I bring this up only to show once again that regulations, in whatever form, often emerge out of the best of intentions—in the travel ban’s case, public safety—but they sometimes carry negative consequences that act as friction in our economy. Government policy is a precursor to change, as I like to say, and it’s important for us as investors to recognize their cause, effect and possible ramifications.

Intel Enters the Self-Driving Vehicle Market

A couple of weeks ago I attended a Young Presidents’ Organization (YPO) meeting in Vancouver, where the theme was disruption. “Disrupt, or get disrupted,” John Chambers, executive chairman and CEO of tech firm Cisco, told us during his presentation.

One of the most promising upcoming disruptive technologies is autonomous, self-driving automobiles. This tech has the potential to change every industry, including mining, as I told Mining Journal chief editor Richard Roberts last week. So ubiquitous are self-driving cars expected to become, “it seems likely that eventually many people will no longer feel the need to own a car or even know how to drive,” according to management consulting firm Bain & Company. Bain sees the global value of this market, including software, hardware and services, reaching between $22 and $26 billion a year by 2025, with annual growth between 12 percent and 14 percent.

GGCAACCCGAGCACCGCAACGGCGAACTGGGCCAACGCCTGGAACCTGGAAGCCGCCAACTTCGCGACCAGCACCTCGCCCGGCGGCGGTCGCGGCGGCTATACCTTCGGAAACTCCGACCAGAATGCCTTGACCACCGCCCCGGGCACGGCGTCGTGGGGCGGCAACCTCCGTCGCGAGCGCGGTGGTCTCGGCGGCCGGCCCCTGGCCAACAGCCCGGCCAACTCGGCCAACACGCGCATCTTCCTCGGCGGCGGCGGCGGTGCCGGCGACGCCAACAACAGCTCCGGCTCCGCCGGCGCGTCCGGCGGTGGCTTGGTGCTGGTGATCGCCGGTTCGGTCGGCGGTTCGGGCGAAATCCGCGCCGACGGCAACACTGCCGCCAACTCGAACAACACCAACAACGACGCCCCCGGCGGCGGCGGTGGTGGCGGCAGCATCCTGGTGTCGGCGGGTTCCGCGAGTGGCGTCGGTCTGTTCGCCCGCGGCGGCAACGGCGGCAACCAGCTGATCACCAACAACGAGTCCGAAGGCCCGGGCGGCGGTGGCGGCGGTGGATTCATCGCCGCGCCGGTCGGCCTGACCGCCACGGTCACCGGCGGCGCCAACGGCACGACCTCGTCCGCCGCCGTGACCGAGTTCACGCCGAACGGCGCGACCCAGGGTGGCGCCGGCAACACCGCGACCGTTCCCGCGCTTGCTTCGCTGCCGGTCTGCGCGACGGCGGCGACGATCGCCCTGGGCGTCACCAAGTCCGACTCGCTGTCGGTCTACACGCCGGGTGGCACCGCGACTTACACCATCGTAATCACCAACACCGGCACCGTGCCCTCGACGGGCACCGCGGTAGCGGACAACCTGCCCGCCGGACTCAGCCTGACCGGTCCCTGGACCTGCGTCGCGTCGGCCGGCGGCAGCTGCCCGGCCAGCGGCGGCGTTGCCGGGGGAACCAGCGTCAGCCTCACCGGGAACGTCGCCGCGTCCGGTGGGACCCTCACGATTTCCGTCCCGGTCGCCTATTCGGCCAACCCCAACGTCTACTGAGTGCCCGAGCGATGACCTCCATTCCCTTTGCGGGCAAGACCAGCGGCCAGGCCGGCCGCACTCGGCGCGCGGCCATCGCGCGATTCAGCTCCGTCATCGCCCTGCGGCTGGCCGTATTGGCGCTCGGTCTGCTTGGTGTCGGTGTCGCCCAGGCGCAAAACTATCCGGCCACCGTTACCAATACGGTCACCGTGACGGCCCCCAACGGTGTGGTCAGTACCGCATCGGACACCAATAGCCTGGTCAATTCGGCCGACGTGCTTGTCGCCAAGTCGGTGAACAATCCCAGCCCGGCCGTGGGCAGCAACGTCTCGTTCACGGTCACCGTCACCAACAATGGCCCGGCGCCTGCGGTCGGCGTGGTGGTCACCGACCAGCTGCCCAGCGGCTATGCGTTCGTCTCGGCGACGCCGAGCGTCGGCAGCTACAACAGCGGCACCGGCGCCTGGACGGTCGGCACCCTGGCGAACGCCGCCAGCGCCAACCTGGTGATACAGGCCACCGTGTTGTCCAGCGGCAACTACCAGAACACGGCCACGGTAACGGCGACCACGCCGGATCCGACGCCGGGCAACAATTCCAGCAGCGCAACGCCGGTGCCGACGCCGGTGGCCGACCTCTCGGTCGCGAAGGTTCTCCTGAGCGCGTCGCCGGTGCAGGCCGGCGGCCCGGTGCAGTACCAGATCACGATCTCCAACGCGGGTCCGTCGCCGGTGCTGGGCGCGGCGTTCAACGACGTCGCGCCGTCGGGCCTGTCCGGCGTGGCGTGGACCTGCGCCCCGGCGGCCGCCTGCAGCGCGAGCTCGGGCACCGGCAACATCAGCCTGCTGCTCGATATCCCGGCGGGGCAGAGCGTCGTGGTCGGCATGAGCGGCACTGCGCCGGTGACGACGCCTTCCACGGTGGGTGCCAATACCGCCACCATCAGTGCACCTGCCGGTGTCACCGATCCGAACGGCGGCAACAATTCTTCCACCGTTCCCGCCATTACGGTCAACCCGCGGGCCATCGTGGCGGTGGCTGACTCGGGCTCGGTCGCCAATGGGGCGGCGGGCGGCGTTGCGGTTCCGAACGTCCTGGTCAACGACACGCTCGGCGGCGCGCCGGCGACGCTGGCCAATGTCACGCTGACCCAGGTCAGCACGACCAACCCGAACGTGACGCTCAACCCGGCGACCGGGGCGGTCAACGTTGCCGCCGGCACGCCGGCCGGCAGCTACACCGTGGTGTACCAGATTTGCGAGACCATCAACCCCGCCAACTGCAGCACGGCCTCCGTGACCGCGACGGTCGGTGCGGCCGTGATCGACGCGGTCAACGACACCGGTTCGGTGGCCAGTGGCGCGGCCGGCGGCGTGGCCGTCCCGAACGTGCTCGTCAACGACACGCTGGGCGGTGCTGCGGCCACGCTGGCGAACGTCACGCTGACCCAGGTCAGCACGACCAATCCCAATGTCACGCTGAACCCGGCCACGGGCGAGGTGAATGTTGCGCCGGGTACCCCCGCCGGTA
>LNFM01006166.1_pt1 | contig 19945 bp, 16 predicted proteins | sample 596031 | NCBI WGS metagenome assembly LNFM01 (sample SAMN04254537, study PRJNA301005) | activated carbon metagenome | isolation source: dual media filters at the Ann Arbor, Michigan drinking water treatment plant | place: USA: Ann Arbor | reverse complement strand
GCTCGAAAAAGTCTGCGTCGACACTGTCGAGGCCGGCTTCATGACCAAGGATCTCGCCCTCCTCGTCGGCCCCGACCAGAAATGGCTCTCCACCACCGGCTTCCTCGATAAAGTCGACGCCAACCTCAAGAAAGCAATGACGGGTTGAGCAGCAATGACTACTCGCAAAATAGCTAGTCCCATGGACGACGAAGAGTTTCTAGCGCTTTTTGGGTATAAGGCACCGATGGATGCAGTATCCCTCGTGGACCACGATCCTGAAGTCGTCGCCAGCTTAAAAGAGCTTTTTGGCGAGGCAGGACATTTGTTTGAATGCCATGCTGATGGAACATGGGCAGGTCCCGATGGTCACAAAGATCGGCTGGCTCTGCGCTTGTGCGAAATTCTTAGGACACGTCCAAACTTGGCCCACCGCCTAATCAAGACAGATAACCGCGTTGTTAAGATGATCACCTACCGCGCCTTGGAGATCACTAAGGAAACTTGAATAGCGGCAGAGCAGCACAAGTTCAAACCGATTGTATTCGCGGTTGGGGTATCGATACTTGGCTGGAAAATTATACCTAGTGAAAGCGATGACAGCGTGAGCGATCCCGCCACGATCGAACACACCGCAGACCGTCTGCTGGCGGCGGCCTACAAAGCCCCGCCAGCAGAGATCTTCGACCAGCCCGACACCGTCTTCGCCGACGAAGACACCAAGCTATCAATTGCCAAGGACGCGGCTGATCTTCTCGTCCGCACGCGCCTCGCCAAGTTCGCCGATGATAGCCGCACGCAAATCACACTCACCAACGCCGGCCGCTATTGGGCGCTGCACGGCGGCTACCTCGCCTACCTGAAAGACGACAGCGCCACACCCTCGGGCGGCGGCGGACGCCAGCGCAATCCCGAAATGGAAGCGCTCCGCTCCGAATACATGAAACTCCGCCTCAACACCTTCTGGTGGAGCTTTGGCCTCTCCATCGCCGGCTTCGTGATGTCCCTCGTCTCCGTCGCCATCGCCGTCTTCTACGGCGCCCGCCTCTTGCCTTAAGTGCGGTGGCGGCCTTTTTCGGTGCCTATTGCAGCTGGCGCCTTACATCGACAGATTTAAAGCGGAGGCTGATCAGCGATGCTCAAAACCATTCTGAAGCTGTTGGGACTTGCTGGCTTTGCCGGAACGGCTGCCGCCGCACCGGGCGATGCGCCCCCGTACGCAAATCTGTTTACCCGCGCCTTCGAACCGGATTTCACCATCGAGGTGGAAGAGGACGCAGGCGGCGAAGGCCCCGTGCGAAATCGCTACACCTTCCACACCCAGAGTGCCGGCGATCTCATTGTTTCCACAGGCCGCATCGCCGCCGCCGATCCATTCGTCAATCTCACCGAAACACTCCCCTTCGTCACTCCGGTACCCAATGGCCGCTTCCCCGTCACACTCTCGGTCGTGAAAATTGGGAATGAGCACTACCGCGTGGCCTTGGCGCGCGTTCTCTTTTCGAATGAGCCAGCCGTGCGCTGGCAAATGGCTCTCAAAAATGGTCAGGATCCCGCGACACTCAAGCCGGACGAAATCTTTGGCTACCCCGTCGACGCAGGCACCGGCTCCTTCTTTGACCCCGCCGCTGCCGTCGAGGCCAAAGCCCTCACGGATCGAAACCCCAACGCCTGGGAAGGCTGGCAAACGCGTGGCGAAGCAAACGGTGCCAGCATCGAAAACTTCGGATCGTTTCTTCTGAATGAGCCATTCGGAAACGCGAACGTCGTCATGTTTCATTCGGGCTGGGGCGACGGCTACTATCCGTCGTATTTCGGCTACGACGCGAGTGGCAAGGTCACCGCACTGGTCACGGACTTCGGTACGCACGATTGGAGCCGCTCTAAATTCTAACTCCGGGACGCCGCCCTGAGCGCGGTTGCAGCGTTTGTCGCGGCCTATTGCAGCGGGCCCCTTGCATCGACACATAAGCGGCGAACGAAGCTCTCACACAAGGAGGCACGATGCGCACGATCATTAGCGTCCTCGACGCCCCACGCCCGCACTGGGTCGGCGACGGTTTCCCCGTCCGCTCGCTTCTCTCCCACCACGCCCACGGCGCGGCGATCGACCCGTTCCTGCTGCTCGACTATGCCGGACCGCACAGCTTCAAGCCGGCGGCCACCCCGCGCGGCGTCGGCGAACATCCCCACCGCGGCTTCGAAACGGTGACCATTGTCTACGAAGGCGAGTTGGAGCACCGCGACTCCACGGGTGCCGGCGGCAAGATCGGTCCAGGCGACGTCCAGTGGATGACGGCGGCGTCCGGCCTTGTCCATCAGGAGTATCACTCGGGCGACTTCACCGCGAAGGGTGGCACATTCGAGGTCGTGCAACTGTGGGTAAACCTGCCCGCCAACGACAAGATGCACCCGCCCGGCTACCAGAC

Estimated SystemsAutonomous Market Size
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Brian Krzanich, CEO of chip-maker Intel, sees it closer to $70 billion by 2030.

As you might have heard, Intel just finalized its deal to purchase Israel-based Mobileye, maker of sensors and cameras for driverless vehicles, for $15.3 billion. It’s the second-largest acquisition Intel has ever made, following last year’s purchase of Altera for $16.7 billion.

Mobileye stock immediately jumped more than $10 a share.

Mobileye Stock Surges on Intel Acquisition News
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Although Intel’s business deals haven’t always been profitable in the past, I believe this is a smart move. With sales of desktop computers stagnating, it’s essential for the company to expand its presence and become more competitive in the burgeoning field of internet of things, which will affect as many as 500 billion devices, including vehicles, in the next 10 to 15 years, according to Chambers.

Calling All Curious Investors